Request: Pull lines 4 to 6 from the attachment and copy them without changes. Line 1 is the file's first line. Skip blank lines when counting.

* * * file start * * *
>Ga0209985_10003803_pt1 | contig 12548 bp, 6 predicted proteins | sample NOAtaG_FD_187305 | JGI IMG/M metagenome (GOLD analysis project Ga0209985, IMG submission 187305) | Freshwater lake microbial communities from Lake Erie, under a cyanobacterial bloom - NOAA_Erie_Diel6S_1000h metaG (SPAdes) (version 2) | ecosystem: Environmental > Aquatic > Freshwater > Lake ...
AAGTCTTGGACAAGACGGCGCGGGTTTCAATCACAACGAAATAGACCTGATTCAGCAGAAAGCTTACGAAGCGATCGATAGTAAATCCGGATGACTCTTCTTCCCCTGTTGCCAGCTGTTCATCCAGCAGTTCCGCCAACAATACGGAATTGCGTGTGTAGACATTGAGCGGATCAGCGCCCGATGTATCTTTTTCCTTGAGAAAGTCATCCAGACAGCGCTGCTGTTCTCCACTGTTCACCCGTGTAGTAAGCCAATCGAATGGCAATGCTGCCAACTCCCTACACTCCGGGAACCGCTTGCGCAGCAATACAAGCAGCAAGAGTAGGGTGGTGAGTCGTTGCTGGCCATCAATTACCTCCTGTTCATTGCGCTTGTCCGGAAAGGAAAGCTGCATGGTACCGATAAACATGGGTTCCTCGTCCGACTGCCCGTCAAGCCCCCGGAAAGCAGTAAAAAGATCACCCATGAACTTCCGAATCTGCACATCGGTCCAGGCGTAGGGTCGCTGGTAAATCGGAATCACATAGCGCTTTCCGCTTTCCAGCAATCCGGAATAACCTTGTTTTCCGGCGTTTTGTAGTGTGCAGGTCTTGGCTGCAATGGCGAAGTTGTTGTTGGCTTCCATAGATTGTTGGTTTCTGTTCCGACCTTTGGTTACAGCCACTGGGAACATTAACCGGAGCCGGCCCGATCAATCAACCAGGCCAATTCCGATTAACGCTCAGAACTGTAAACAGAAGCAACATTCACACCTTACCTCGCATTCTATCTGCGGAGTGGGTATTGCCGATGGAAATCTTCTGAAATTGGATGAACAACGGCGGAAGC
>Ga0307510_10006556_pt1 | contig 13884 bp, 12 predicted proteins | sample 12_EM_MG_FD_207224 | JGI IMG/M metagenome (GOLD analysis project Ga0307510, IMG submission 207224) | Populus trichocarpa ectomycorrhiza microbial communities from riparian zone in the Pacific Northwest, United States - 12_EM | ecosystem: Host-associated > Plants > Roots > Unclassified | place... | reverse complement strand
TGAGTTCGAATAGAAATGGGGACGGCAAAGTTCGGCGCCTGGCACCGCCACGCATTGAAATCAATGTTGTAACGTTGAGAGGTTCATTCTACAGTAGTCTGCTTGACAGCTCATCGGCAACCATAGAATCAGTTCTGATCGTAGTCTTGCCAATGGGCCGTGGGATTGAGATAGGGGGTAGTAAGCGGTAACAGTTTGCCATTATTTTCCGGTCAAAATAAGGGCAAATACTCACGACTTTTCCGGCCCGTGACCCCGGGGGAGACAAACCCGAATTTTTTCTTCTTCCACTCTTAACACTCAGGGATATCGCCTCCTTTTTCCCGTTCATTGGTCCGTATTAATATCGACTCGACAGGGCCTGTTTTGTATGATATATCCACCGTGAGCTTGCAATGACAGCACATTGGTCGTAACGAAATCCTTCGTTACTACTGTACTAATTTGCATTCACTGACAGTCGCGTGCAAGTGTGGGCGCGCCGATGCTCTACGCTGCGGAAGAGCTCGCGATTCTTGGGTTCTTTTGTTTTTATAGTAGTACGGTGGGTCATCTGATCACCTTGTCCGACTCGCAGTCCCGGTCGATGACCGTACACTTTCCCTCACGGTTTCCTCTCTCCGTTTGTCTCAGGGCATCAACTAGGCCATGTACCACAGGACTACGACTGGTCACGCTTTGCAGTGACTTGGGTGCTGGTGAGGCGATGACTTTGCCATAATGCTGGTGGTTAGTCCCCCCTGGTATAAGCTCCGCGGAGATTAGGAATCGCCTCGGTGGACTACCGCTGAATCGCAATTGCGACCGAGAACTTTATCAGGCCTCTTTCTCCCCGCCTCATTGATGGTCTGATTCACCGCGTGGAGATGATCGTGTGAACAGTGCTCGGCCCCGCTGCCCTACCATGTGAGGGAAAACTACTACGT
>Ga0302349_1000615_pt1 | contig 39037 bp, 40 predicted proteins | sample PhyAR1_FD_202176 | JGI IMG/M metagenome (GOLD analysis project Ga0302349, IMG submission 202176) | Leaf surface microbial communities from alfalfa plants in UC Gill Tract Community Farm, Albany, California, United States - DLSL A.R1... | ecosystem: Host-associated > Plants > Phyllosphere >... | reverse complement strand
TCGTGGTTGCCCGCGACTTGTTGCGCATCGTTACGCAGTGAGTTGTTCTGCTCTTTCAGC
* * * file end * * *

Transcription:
TGAGTTCGAATAGAAATGGGGACGGCAAAGTTCGGCGCCTGGCACCGCCACGCATTGAAATCAATGTTGTAACGTTGAGAGGTTCATTCTACAGTAGTCTGCTTGACAGCTCATCGGCAACCATAGAATCAGTTCTGATCGTAGTCTTGCCAATGGGCCGTGGGATTGAGATAGGGGGTAGTAAGCGGTAACAGTTTGCCATTATTTTCCGGTCAAAATAAGGGCAAATACTCACGACTTTTCCGGCCCGTGACCCCGGGGGAGACAAACCCGAATTTTTTCTTCTTCCACTCTTAACACTCAGGGATATCGCCTCCTTTTTCCCGTTCATTGGTCCGTATTAATATCGACTCGACAGGGCCTGTTTTGTATGATATATCCACCGTGAGCTTGCAATGACAGCACATTGGTCGTAACGAAATCCTTCGTTACTACTGTACTAATTTGCATTCACTGACAGTCGCGTGCAAGTGTGGGCGCGCCGATGCTCTACGCTGCGGAAGAGCTCGCGATTCTTGGGTTCTTTTGTTTTTATAGTAGTACGGTGGGTCATCTGATCACCTTGTCCGACTCGCAGTCCCGGTCGATGACCGTACACTTTCCCTCACGGTTTCCTCTCTCCGTTTGTCTCAGGGCATCAACTAGGCCATGTACCACAGGACTACGACTGGTCACGCTTTGCAGTGACTTGGGTGCTGGTGAGGCGATGACTTTGCCATAATGCTGGTGGTTAGTCCCCCCTGGTATAAGCTCCGCGGAGATTAGGAATCGCCTCGGTGGACTACCGCTGAATCGCAATTGCGACCGAGAACTTTATCAGGCCTCTTTCTCCCCGCCTCATTGATGGTCTGATTCACCGCGTGGAGATGATCGTGTGAACAGTGCTCGGCCCCGCTGCCCTACCATGTGAGGGAAAACTACTACGT
>Ga0302349_1000615_pt1 | contig 39037 bp, 40 predicted proteins | sample PhyAR1_FD_202176 | JGI IMG/M metagenome (GOLD analysis project Ga0302349, IMG submission 202176) | Leaf surface microbial communities from alfalfa plants in UC Gill Tract Community Farm, Albany, California, United States - DLSL A.R1... | ecosystem: Host-associated > Plants > Phyllosphere >... | reverse complement strand
TCGTGGTTGCCCGCGACTTGTTGCGCATCGTTACGCAGTGAGTTGTTCTGCTCTTTCAGC